The purpose of this blog is to share my experience going from a $23,000/yr copywriter at a drab midsize Chicago ad agency to owning my own agency in Manhattan with glamorous national clients, making millions, then becoming a "retired investor living on a pension."
Don't worry, I will not be quoting Hyman Roth from Godfather II very often.
I don't know if this blog will inspire anyone slaving away at an agency they don't own, or help anyone slaving away at an agency they DO own. Nor do I know if it will be interesting or entertaining, or even well-written!
I call this blog "Agency of One" because the entire time I ran my multimillion dollar shop I never hired anybody full time, never got an office and never made business cards. This is not to say I didn't have huge expenses. I did. But they were never part of ongoing overhead. And this is not to say I didn't promote the hell out of my agency. I did. And this is not to say I wasn't in new business pitches against big name agencies from across the country. I was. And most of the time I won. More on these notions in future posts.
I titled this first post "The End" because I am essentially out of the ad business. I spent 14 yrs in it. I started with many goals. The first of which was to get an actual job. Then produce more spots. Then win awards. Then make more money. Then become my own art director. Then make more money. Then get more client access. Then make more money. Then learn how to run an agency. Then to get big national accounts. Then to have my work seen by the masses. Then to win more awards. Then to make more money. In "the end" I was lucky enough to achieve all those goals.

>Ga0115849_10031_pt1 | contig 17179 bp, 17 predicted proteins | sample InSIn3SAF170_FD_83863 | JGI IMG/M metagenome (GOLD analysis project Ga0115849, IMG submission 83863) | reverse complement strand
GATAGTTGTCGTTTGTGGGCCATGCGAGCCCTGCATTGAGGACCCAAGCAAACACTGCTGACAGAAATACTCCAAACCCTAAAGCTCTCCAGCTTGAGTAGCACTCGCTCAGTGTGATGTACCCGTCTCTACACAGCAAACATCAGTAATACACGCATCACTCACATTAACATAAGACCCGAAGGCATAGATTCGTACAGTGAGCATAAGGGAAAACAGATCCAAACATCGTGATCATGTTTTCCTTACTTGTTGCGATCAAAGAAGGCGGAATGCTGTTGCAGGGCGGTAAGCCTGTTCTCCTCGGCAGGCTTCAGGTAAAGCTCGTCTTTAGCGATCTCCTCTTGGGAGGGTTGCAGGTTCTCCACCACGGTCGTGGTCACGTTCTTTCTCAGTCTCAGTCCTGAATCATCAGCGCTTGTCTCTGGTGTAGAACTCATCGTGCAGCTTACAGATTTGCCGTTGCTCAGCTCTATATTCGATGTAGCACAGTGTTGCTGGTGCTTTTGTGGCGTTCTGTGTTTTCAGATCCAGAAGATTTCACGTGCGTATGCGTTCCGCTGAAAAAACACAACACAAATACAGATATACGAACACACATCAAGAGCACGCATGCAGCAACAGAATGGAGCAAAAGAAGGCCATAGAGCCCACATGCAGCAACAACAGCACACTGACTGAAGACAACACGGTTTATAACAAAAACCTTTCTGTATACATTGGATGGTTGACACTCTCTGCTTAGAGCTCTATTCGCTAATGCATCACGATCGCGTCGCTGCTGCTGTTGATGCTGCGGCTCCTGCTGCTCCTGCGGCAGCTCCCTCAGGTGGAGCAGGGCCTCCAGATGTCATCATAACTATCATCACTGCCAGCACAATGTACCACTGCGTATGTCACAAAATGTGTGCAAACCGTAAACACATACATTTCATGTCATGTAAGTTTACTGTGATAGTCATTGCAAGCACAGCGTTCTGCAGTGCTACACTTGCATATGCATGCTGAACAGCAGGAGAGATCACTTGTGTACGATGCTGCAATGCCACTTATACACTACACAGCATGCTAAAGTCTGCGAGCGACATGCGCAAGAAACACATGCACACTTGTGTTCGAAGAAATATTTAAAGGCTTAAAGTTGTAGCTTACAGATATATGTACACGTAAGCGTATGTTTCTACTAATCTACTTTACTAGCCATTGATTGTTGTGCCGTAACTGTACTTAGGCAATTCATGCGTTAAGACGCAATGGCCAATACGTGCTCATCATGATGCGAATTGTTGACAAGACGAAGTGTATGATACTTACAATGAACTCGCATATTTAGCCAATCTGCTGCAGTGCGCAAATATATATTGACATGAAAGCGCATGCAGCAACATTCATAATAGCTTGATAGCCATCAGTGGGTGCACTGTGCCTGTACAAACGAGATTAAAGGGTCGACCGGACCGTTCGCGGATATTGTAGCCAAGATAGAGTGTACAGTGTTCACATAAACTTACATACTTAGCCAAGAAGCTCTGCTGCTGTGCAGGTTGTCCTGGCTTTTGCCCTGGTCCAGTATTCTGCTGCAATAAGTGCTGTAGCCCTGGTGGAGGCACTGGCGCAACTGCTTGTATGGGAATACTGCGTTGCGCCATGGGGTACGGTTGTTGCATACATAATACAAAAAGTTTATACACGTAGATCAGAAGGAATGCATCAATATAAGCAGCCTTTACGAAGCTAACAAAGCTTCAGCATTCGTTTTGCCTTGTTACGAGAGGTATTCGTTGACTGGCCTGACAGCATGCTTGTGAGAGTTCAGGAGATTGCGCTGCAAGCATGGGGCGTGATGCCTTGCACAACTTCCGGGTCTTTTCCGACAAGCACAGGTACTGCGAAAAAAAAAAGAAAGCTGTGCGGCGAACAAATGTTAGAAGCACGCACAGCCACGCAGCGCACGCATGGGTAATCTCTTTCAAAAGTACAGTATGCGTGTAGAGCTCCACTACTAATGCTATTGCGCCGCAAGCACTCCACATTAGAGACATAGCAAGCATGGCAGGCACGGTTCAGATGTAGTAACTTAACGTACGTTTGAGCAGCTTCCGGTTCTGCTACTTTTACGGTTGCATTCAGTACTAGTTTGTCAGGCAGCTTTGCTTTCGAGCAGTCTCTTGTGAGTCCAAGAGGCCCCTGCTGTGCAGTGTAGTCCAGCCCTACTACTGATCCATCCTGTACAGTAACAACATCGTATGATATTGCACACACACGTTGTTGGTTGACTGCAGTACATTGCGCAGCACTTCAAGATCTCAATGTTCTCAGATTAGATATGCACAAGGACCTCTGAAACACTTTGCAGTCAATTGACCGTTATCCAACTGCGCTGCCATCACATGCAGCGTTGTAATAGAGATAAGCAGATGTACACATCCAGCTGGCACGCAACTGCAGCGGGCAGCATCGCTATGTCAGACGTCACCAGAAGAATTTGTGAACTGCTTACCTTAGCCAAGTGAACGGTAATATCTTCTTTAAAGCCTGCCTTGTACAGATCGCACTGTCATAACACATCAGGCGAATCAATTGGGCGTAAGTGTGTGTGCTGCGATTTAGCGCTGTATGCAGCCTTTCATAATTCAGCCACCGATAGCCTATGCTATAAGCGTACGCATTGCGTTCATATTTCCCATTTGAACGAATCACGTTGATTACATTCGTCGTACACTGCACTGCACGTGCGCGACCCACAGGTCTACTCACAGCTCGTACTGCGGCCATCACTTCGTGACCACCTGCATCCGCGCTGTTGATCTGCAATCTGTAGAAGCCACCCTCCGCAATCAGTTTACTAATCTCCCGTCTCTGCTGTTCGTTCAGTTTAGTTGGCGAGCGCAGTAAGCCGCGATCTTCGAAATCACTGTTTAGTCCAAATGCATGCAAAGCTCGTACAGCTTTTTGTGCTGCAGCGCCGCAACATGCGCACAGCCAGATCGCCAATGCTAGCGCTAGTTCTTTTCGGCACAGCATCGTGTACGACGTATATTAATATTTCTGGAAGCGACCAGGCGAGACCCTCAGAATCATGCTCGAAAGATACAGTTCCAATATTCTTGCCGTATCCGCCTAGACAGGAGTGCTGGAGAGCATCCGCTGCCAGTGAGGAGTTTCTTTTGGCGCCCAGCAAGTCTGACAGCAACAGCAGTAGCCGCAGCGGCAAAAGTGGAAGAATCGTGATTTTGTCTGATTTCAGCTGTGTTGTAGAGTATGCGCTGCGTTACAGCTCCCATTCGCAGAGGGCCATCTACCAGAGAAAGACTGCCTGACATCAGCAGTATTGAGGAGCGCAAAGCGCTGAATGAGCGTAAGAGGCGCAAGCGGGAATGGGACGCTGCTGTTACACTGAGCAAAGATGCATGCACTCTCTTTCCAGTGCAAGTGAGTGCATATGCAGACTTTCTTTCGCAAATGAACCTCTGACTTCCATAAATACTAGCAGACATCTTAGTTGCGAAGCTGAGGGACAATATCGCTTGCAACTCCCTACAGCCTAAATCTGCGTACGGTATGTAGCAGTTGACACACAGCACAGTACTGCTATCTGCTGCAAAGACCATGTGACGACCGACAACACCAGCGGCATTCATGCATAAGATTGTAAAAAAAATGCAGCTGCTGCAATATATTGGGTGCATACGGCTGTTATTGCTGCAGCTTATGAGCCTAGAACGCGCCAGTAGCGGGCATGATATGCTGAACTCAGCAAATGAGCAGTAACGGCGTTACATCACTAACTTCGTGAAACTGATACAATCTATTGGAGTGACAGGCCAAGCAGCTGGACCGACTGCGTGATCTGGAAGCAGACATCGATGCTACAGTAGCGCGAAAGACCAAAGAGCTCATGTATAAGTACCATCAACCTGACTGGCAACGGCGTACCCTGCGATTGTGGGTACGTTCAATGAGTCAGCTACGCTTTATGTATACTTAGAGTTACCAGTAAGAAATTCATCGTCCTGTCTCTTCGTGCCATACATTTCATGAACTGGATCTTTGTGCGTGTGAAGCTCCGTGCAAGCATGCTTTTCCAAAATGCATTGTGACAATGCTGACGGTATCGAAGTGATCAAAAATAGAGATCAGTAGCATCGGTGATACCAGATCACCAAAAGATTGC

You may say my focus was too much on money. But the unspoken goal was always to have fun. Struggling to achieve those goals, failing many times but not giving up, and eventually achieving them was fun. When I stopped having goals, even financial ones, it stopped becoming fun.
And when it stopped becoming fun, it was time to move on. For advertising, for now, it is "The End."
In the beginning I went into advertising because I thought it would be the perfect blend of my creative side and my business side. In the end I realized that to achieve the perfect blend, one has to sacrifice a bit too much artistic integrity and sacrifice the kind of ongoing income streams and leveraging found in other areas of business.
Now I spend my time pursuing pure artistic and creative goals, without the need for commerial compromise. And pure financial/business goals, without the subjectivity and unquantifiable aspects of the ad biz. (Though as little time as possible is spent on the latter. No more than an hour or 2 a day.)
I don't want to sound boastful or arrogant. I feel very lucky to have gotten where I am. I think I am writing this to allow anyone interested "behind the curtain" of advertising and show them one possible path to both loving it and escaping it.